By now I’m sure you’ve heard — White Sox first baseman Adam LaRoche is retiring from the game of baseball.
At age 36, LaRoche hit .207 in 429 at bats in 2015. He’s had a successful, albeit not great, 12-year MLB career and ultimately it was time to hang it up. There was simply no more tread left on the tire.
Wrong. Well, partially wrong. There’s legit nothing left in that guy’s tank. But that’s not why he’s retiring.
Sources: LaRoche chose to retire after #WhiteSox prez Ken Williams told him that he no longer could bring 14-year-old son into clubhouse.
— Ken Rosenthal (@Ken_Rosenthal) March 16, 2016
Adam LaRoche announced the reason he’s retiring from the game of baseball, and with it, a $13MM payday in 2016, is because Kenny Williams and the White Sox organization asked if he could curtail the amount he was bringing his 14-year-old son Drake around the clubhouse.
Yeah, that’s a real thing. And I can’t stop laughing about it.
Listen, I love my family as much as the next guy. In fact, I lost my dad a few months back and wish I would have spent more time with him.
And I also generally understand the culture around baseball is that bringing your kid to work is a lot more common than in corporate America. Basically, every player with a kid brings them around.
However, at the end of the day, the clubhouse is still your place of employment and your employer (kindly) asked you to tone down his presence a little. It’s not the biggest ask in the world.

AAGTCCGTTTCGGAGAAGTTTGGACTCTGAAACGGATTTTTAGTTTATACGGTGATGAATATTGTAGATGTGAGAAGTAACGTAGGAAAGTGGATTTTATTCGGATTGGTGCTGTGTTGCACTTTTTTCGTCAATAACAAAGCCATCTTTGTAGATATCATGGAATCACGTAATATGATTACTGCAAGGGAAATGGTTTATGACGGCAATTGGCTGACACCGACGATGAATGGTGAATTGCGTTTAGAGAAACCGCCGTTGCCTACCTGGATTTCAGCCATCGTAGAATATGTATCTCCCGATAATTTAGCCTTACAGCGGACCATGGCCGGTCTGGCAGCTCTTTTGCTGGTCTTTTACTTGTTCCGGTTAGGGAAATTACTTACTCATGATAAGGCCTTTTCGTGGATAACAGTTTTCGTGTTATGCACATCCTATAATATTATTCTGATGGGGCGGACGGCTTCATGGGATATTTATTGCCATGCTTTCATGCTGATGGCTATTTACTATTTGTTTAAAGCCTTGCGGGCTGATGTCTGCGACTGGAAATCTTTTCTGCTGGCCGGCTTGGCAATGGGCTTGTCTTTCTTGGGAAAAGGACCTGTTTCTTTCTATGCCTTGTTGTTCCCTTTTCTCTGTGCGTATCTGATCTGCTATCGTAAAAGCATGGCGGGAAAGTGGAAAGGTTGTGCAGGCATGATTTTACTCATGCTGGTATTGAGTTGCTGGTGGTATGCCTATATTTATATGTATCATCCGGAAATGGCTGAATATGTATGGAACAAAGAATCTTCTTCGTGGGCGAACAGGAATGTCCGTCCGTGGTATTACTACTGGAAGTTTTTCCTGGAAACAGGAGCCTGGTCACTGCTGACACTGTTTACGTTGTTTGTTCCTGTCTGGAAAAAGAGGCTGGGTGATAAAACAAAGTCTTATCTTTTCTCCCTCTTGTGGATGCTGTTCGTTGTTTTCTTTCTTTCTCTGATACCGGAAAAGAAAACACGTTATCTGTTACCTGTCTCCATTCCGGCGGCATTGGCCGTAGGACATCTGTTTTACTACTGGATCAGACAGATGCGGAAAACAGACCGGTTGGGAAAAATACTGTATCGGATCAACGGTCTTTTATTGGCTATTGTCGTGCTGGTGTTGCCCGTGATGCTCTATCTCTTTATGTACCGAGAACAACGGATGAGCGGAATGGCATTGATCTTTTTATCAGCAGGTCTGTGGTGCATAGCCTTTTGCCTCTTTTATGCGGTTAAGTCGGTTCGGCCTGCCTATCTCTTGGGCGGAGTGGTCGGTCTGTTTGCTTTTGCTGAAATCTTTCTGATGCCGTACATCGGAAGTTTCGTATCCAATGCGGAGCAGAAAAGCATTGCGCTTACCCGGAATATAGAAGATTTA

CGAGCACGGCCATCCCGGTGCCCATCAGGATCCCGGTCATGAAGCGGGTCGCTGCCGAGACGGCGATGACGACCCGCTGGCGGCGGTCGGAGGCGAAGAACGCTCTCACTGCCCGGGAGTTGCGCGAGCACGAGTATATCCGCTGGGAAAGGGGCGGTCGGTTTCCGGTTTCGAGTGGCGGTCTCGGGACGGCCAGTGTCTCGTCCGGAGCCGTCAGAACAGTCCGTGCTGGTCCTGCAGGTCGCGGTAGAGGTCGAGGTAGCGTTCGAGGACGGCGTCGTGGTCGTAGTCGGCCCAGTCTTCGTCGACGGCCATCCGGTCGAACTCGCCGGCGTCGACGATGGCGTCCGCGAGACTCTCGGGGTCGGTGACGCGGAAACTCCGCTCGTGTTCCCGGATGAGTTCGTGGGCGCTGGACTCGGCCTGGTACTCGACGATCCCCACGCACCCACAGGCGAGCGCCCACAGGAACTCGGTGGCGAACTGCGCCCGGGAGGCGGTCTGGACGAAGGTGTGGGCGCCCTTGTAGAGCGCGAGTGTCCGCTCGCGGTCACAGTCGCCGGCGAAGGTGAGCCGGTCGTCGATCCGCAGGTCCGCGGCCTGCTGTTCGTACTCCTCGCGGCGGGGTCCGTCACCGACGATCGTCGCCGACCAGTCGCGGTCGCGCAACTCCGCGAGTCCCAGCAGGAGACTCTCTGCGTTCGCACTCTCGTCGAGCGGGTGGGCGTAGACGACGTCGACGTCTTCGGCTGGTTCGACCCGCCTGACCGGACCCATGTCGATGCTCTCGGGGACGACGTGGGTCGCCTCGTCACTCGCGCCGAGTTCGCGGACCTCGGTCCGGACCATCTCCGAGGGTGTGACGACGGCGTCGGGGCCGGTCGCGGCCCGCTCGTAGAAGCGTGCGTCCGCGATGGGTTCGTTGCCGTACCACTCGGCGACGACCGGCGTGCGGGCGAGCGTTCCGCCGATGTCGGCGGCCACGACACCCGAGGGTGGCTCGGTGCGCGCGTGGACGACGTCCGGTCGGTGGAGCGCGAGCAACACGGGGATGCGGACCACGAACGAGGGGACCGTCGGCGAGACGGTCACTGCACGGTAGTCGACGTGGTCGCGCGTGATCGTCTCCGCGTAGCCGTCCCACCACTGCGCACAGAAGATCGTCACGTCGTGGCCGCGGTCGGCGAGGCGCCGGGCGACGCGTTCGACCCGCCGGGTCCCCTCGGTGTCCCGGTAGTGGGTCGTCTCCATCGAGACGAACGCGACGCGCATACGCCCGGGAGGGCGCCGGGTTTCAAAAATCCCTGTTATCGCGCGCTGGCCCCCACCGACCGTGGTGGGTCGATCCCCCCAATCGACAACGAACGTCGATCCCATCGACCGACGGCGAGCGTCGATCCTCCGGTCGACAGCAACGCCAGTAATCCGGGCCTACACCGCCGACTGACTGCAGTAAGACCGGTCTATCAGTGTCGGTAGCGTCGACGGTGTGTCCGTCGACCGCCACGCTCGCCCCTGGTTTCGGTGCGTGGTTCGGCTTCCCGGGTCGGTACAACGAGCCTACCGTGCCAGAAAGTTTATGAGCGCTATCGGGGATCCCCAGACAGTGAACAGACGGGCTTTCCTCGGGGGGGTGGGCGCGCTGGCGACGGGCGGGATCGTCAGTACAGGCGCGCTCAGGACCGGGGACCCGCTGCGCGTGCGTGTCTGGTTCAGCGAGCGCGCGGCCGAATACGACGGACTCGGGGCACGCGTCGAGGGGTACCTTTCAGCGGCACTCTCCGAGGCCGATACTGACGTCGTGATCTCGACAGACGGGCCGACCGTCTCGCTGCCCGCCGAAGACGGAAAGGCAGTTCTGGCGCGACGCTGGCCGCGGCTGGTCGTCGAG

Williams said he still wants for the White Sox clubhouse to boast a “kid-friendly environment.” He just hoped Adam LaRoche would reduce his son’s appearances to less than 50 percent. (via Dan Hayes of CSNChicago)
The fact that Adam LaRoche decided to just up and walk away from the game of baseball because of it is something I used to pull when my parents wouldn’t let me go play at Luke’s house down the street.
I can’t believe I find myself siding with someone as repugnant as Kenny Williams right now, but this is where we end up when veteran professionals act like high schoolers.
And no, don’t give me the whole, “well imagine if Ken Griffey never brought Jr. around,” or “how awesome are those old pictures of a young Prince Fielder tossing a ball around as a kid.”
I don’t have a problem with athletes who bring their kid to the office. I have a problem with athletes who cry and ultimately retire because they were asked to bring them to the clubhouse a normal amount rather than give the kid his own fucking locker.